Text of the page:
Going deeper into Sonos ecosystem for our TV room

  • 25 March 2023
  • 5 replies
  • 178 views

 

Looking for advice for updating our home theater and music setup after our AVR recently died. I like Sonos convenience and sound, so I’m thinking about not replacing the AVR and instead going deeper into the Sonos ecosystem with an Arc for the TV room (probably shouldn’t really call this a “home theater!”). The room is open on the left to the kitchen, on the right is a patio door. It's about 13 feet from the 65" TV to the opposite wall. In other rooms in the house, I have a Sonos:Move, two Play:5’s, and two Play:3’s.

Current setup:

  1. Anthem MRX-510 AV receiver that stopped working after nine years and isn’t worth repairing

  2. Klipsch Synergy F-30 towers, Synergy C-10 Center (all bought on Woot, not expensive)

  3. Klipsch SW-350 subwoofer

  4. Two Paradigm CI Elite E65-R in-ceiling speakers over the couch (12 feet from the TV, wall is behind couch). If I bought an Arc, could I use these?

  5. Vizio P65-C1 television (vintage 2016) -- will I need a new TV to leverage the features of the Arc?

Sources:

  1. Sonos Port (I won't need this if I buy an Arc, right?)

  2. Apple TV 4K (1st gen)

  3. TiVo Edge (a 4K source with Dolby Audio)

  4. Blu-ray player

For music, we listen mostly to Apple Music and Pandora.

 

What should I keep and what should I replace? Every idea I’ve looked at is within budget. Would you suggest Arc, an Amp with my ceiling speakers (or maybe Era 100 x 2 for rears), and one of the Sonos subwoofers?

Is it worth trying to link in the ceiling speakers, or just leave them unconnected? Is it worth trying to keep my current subwoofer?

I guess I can sell the Port on eBay.

Removing the large, bulky Klipsch tower speakers will make my wife happy, so the only question about those is, what’s a good way to sell or dispose of them? I’m in the San Francisco Bay Area.

Will I miss having a dedicated center channel speaker, or will the Arc make me forget it?

 

Thanks in advance for advice and clarifying questions!


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5 replies

ARC will not directly drive 3rd party speakers. You would need to add an AMP to drive the ceiling speakers or abandon the ceiling speakers and use SONOS powered speakers in the rear. ERA 100  or 300 would be appropriate.

If you use ARC, you would need to connect your sources to the TV and PORT would become redundant, as long as all of your audio sources are available to ARC through the TV.

In my opinion, soundbars, regardless of brand, are convenient to install, but traditional home theater home theater almost always yields the best results. In your case the wires and speakers are already installed. You could easily replace the current receiver.

Userlevel 7
Badge +22

You could use two Amps, one for the front Stereo speakers and sub and the other for the surrounds, that would use your center speaker unused. And the front Amp would try to simulate it.

Userlevel 7

I would agree with @buzz to replace the AVR. The only reason to go with the Arc would be to acquire Dolby Atmos audio output which requires your TV to have eARC capability (that your 2016 model TV does not).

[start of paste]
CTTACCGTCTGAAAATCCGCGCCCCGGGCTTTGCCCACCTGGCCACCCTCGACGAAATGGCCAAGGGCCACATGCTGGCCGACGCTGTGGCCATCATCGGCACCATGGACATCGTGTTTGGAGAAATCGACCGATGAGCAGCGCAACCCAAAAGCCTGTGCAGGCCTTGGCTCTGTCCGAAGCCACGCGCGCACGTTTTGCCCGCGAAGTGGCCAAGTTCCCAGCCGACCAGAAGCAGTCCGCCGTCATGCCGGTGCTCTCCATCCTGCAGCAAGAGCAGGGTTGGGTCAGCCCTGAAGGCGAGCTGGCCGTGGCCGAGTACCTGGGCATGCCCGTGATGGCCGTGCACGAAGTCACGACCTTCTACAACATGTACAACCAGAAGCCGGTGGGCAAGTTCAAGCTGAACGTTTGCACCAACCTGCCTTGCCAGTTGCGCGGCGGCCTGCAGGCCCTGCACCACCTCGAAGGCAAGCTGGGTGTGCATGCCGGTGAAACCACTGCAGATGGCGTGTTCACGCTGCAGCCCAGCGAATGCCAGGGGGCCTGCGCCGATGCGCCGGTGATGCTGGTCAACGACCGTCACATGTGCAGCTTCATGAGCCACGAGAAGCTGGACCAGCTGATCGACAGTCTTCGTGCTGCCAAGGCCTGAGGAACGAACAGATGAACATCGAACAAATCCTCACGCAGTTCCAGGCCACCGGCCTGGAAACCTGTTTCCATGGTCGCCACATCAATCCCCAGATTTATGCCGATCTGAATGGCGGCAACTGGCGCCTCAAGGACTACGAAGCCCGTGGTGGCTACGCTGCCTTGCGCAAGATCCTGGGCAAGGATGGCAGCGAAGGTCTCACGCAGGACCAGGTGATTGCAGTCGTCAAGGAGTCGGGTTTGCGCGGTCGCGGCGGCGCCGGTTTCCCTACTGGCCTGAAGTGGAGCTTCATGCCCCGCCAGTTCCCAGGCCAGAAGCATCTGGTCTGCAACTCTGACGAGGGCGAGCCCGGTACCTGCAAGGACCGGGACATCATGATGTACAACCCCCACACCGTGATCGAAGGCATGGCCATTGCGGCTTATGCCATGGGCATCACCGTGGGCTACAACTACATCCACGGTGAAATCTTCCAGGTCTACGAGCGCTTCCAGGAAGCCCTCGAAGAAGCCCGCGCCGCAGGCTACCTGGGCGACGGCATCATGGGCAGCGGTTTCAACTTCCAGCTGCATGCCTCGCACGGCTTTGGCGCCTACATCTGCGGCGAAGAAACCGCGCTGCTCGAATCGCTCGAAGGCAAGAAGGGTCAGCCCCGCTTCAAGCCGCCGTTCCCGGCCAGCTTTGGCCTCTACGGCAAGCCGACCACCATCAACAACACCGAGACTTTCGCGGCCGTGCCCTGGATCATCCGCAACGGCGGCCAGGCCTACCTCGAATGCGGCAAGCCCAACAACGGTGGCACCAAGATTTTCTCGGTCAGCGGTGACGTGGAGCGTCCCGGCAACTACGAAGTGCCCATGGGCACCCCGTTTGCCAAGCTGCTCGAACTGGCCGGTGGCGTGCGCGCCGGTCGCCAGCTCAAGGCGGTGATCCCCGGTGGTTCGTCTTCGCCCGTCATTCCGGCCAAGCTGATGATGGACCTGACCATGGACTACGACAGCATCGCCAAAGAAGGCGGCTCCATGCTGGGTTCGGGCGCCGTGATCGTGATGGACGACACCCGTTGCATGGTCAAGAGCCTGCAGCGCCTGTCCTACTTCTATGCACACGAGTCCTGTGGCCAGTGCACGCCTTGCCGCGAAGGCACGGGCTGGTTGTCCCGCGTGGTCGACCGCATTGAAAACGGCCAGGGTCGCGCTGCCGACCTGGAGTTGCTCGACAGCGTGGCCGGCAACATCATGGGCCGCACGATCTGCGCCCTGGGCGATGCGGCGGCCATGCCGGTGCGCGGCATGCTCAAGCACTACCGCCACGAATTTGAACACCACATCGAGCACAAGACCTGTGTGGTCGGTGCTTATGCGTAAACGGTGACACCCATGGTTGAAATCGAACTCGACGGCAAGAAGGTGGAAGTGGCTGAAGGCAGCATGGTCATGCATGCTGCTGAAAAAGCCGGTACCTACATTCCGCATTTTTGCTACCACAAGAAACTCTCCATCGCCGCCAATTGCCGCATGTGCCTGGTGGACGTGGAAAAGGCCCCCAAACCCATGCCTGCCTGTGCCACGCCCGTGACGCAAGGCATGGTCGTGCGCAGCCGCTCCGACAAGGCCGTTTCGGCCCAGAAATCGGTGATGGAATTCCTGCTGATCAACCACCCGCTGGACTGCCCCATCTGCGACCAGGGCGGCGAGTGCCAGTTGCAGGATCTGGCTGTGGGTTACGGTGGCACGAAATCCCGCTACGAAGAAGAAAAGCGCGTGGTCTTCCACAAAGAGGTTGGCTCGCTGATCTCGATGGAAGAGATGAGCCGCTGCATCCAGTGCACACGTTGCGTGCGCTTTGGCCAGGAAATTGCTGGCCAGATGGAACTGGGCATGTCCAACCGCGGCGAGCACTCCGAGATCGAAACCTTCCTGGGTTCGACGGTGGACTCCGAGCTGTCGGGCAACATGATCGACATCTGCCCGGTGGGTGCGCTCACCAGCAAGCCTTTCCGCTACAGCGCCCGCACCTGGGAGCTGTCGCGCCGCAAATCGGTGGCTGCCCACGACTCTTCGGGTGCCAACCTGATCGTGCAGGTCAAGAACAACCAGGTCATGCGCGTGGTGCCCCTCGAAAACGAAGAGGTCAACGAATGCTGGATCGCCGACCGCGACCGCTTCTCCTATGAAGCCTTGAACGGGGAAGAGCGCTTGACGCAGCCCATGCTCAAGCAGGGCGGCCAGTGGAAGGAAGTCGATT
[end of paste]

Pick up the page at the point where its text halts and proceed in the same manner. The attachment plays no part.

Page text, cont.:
Going with an Arc would bring a dramatic change as to how you listen to music as it would not be the stereo affect that you are accustomed to. Although non-purists don’t mind the change in music for stereo.

You mentioned that budget is not an issue. Here are six possibilities with the Arc:

  • Arc, Sub x 2, Era 300 surrounds = $3,395
  • Arc, Sub x 2, Sonos Amp for In-Ceiling surrounds = $3,196
  • Arc, Sub x 2, Era 100 surrounds = $2,995
  • Arc, Sub x 1, Era 300 surrounds = $2,596
  • Arc, Sub x 2, Sonos Amp for In-Ceiling surrounds = $$2,397
  • Arc, Sub x 1, Era 100 surrounds = $2,196

Add the cost of a 65 inch 4K TV with eARC to each at approximately $999 for a Vizio (on sale). Prices top out around $2700 to $2,999 for LG, Sony and Samsung.

After all is said and done you have speakers that are unless without an Amp/AVR

Note: Other variations to reduce cost would be to use a Beam 2 ($499) and Sub Mini x 1 ($429) in each of the above. Remove the Arc ($899) and Sub ($799 x 1 or $1,598 x 2) and substitute the cost of the Beam 2 and Sub Mini.

So maybe budget is more of an issue than I thought, now that I see those numbers (thank you, AJTrek1!).

What’s a good AVR to bring into the Sonos ecosystem?

Userlevel 2
Badge +2

FWIW, my very recent experience. 
 

Re-imagining our entertainment space I decided I’m over components and the associated wiring headaches. I would have had to completely re-wire (holes in walls etc.) my current 7.1 system. Factored into this decision is the fact that the system was used exclusively for home theater, not music. 
 

I combined a newly purchased Arc with a gen1 sub and 2 gen1 Ones. Honestly, I’m quite content with the theater output. Our tv is an older 75” Vizio so I purchased an HDFury Arcana to enable Atmos. The Arc alone is not my ideal for music listening but, combined with the sub and two Ones, quite nice. 
 

I sense a few Era 300’s in the future, love the flexibility in the Sonos ecosystem to swap things around. May also go with an Amp at some point to utilize some of the old system speakers. But, my wife would prefer never to see them again. 😊